Because this is a book about the magic of place and all that it entails, we have decided to leave Pennick’s British spellings and other verbal colloquialisms intact. After all, the adoption of American English as the lingua franca of international business is a perfect example of the process of global homogenization that is paving over every access-point to the eldritch. But this is a minor detail compared to what may strike American readers especially as the sheer linguistic wyrdness of Pennick’s word choices. We may wonder what he means when he states that “we shall progg all these corners like a true creep-hedge,” or when he speaks of “dealing out crumps and shaking the box.” As an editor, I found myself looking up many of these words and phrases, and often discovered that they were referenced only in long-forgotten Victorian books of folklore or obscure snippets of Elizabethan poetry. This language can give the present volume—which has more of the texture of a meditation than many of Pennick’s other books—a hallucinatory quality. This is not at all inappropriate for a subject like the eldritch. But the attempt to revive a way of speaking that is almost entirely forgotten is itself an act of communion with the dead, and a subtle method for prising open their secrets.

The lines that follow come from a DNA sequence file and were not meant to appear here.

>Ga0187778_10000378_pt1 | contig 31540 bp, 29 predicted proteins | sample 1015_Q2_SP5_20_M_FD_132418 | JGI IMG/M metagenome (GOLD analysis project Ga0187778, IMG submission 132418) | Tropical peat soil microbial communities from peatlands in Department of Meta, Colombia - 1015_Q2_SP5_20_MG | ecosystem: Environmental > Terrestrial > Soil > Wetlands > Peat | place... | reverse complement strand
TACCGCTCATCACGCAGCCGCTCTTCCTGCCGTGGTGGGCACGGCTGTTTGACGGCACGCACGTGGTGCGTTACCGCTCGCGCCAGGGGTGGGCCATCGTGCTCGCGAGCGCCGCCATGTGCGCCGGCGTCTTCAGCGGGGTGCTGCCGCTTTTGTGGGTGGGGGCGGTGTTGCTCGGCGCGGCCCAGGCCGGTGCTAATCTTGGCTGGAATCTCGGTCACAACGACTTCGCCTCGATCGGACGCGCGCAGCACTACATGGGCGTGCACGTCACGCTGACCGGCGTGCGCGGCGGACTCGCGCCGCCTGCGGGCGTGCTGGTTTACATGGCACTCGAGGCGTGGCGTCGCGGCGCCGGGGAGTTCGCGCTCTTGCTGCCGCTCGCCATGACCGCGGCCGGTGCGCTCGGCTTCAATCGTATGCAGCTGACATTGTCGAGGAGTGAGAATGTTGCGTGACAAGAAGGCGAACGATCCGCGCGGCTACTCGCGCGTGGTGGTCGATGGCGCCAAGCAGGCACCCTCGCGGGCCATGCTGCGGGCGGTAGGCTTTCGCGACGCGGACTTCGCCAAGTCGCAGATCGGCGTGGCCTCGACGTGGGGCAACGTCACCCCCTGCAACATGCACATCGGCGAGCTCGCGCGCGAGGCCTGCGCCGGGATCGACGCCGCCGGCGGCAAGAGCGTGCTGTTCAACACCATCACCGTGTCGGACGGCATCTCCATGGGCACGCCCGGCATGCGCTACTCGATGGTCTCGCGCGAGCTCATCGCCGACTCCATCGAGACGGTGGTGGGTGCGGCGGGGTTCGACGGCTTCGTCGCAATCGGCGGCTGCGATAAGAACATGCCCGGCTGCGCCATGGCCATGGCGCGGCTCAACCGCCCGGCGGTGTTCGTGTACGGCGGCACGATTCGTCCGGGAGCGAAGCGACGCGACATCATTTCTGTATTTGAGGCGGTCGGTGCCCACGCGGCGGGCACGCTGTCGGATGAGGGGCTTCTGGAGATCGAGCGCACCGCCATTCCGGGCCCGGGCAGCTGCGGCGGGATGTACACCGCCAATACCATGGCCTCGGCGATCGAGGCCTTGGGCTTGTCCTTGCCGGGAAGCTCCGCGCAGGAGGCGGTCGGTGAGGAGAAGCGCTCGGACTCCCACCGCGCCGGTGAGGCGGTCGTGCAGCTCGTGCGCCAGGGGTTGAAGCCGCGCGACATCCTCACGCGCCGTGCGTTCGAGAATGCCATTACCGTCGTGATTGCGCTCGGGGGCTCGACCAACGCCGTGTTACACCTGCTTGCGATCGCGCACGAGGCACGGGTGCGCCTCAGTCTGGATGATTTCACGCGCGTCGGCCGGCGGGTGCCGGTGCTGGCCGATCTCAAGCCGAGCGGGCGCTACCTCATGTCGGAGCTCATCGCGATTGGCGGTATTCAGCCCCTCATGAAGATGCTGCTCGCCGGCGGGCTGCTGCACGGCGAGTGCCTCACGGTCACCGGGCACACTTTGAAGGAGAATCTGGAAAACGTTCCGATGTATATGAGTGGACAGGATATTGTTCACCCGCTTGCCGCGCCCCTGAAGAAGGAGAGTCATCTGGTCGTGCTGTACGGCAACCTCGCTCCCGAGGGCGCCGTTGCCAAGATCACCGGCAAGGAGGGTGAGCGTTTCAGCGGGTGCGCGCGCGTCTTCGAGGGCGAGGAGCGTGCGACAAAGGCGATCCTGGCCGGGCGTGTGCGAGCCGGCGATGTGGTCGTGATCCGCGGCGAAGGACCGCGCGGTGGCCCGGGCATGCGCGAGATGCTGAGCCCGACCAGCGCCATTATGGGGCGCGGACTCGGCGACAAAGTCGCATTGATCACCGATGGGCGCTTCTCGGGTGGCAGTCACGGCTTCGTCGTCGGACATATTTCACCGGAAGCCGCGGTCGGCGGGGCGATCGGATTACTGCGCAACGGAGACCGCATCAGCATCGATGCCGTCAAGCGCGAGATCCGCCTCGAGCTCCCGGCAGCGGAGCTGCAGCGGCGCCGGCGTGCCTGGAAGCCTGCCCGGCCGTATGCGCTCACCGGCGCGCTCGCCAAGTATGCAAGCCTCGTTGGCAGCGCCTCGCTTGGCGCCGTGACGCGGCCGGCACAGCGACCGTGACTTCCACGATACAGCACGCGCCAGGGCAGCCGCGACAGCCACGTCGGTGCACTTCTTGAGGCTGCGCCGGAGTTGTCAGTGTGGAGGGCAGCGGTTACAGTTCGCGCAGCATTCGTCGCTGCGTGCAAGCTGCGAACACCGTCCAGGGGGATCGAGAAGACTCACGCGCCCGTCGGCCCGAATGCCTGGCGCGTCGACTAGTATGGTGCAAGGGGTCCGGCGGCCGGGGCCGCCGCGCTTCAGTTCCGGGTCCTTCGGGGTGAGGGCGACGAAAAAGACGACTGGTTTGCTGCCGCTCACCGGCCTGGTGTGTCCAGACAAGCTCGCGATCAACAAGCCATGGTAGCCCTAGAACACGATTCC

Of course, as anyone familiar with his work can attest, Nigel Pennick is much more than just a writer. He is a magician, a pagan, a craftsman (he makes beautiful stained-glass windows, among other things), a fine artist, a mummer, and a performer of traditional music. All these activities represent an attempt to connect with the land of his ancestors in a way that is consistent with the theme of this book. The process of re-enchanting the land is a practice, and not just a topic of intellectual interest. Pennick has a phrase for it, that is also something like his personal motto: “keeping up the day.” This might be a bit modest, and Pennick has a second catchphrase, which comes from Old West Surrey: “We won’t be druv.” In this dark and dreary age, where the digital has taken the place of the magical, and the youth gaze into their iPhones as if they were scrying mirrors, it is a succinct statement of defiance against every stifling encroachment of modernity. It is precisely this spirit of resistance, coupled with a mindful openness to the eldritch, that might yet lead us back to a place worthy of calling home.